Pantheism is the belief that the universe (or multiverse or whatever is all that exists) is identical with God. It is an ancient and current belief. See inter alia Star Wars or attend any yoga class. Atheists speak like pantheists (see discussions about “spontaneous” effects, creation from “nothing”, etc.).
Chapter 26: That God Is Not The Formal Being Of All Things
1 FROM the foregoing we are able to refute the error of some who have asserted that God is nothing else than the formal being of everything.
2 For this being is divided into substantial and accidental being. Now the divine being is neither the being of a substance nor the being of an accident, as shown above. Therefore it is impossible for God to be the being whereby everything is formally.i
3 Again. Things are not distinct from one another in that they have being, since in this they all agree. If, then, things differ from one another, it follows that either being itself is specified by certain differences added thereto, so that different things have a specifically different being, or that things differ in that being itself is attached to specifically different natures. But the former of these is impossible, because an addition cannot be attached to being in the same way as a difference is added to a genus, as already stated. It remains, therefore, that things differ because they have different natures, to which being is attached in different ways. Now the divine being is not attached to another nature, but is the nature itself, as shown above. If, therefore, the divine being were the formal being of all things, it would follow that all things are simply one…ii
5 Further. That which is common to many is not something besides those many except only logically: thus animal is not something besides Socrates and Plato and other animals except as considered by the mind, which apprehends the form of animal as divested of all that specifies, and individualizes it: for man is that which is truly an animal, else it would follow that in Socrates and Plato there are several animals, namely animal in general, man in general, and Plato himself.iii Much less therefore being itself in general is something apart from all things that have being; except only as apprehended by the mind. If therefore God is being in general, He will not be an individual thing except only as apprehended in the mind. Now it has been shown above that God is something not merely in the intellect, but in reality. Therefore God is not the common being of all.iv
6 Again. Generation is essentially the way to being, and corruption the way to not-being. For the term of generation is the form, and that of corruption privation, for no other reason than because the form makes a thing to be, and corruption makes a thing not to be, for supposing a certain form not to give being, that which received that form would not be said to be generated. If, then, God were the formal being of all things it would follow that He is the term of generation. Which is false, since He is eternal, as we have shown above.v
7 Moreover. It would follow that the being of every thing has been from eternity: wherefore there would be neither generation nor corruption. For if there were, it would follow that a thing acquires anew a being already pre-existing. Either then it is acquired by something already existing, or else by something nowise pre-existing. In the first case, since according to the above supposition all existing things have the same being, it would follow that the thing which is said to be generated, receives not a new being but a new mode of being, and therefore is not generated but altered. If on the other hand the thing nowise existed before, it would follow that it is made out of nothing, and this is contrary to the essence of generation. Consequently this supposition would wholly do away with generation and corruption: and therefore it is clear that it is impossible…vi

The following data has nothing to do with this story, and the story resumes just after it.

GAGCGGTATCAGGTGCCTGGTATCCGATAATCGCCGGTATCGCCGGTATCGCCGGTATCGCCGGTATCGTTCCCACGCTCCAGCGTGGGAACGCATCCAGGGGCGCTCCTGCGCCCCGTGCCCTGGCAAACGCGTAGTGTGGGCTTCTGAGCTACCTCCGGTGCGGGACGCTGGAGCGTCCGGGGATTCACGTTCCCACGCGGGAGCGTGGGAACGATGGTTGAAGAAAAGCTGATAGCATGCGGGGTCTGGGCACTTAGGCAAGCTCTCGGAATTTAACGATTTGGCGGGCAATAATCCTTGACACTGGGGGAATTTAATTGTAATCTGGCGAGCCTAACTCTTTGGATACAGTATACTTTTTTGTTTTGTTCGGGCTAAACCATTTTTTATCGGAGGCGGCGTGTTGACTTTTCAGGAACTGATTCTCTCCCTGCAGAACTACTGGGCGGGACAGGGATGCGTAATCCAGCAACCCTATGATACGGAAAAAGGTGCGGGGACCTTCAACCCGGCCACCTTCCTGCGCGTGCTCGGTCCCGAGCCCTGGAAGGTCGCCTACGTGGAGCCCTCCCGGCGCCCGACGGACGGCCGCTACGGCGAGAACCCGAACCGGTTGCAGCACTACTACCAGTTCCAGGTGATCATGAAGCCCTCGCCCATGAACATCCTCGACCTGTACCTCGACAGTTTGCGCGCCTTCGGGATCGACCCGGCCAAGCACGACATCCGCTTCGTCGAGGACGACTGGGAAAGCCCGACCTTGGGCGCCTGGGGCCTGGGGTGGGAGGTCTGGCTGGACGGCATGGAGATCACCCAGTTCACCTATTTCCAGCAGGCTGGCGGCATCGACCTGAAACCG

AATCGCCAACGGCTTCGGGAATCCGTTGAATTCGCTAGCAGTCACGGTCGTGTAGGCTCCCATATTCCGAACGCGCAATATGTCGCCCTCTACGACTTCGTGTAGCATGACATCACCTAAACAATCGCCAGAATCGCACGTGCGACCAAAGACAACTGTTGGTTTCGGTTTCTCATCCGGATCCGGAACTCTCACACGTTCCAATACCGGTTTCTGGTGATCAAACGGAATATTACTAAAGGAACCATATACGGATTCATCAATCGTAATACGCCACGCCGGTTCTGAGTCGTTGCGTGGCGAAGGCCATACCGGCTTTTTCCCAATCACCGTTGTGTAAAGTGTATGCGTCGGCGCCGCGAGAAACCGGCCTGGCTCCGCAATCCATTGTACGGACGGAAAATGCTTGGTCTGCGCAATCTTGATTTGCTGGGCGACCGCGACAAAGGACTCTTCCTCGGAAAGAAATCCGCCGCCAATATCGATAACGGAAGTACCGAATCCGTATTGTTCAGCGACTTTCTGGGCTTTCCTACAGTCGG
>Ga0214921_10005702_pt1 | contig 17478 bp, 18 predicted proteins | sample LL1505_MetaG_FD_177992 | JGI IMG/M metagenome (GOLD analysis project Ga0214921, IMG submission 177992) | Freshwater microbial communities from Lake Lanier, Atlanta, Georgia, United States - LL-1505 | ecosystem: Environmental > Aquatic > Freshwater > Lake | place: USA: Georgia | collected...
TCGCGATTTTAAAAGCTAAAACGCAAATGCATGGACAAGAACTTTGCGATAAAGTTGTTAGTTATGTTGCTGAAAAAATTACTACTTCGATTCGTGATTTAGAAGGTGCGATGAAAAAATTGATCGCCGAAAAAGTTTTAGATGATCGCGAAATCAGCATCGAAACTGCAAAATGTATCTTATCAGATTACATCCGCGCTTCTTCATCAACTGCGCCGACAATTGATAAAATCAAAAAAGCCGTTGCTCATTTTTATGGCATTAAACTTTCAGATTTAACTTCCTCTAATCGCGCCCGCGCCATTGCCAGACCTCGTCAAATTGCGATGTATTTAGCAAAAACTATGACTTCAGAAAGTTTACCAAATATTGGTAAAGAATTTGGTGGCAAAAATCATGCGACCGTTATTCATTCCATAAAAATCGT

We skip the next six arguments, which refute an error not of main interest to us.
 Sum. Th. P. I., Q. iii., A. 8.
 Ch. xxv.
 Ch. xxv.
 Ch. xxii.
 Ch. xv.
 Ch. xiii.
 Ch. xv.
i“This being” is the pantheistic deity, if it existed. Obviously, the universe is made of parts, is in potential, and all those things we already know God cannot be. This is probably the simplest proof in the whole book! So obvious is this that we’ll skip around the remaining arguments, though there is plenty there that is of interest.
iiThere was some confusion about this in the past. If you exist and I exist (and we do) then we both share existence, or being. But after that, we begin to differ. That’s all this means, and Aquinas draws the implication in the next sentence. There are not different kinds of to exist. The takeaway point is that in God existence is essence, or nature.
iiiThat is, we can know the essence of animal, and other essences, too! Once you grasp this seemingly simple point, boy howdy do things change.
ivIn other words, God cannot be a thing which only exists in your imagination.
vA good review: things which are in existence, have being, have form and matter. Take away the form of you and what is left? Nothing but dust. The form of man is his soul.
viI find this argument beautiful. Put another way around, if the universe were God, then nothing could change; things change; therefore the universe is not God. Being cannot alter into new ways of being Being, and nothing can come from nothing. If God were there universe, it would be a dull constant unchanging void with not even a seething quantum “vacuum” to liven it up.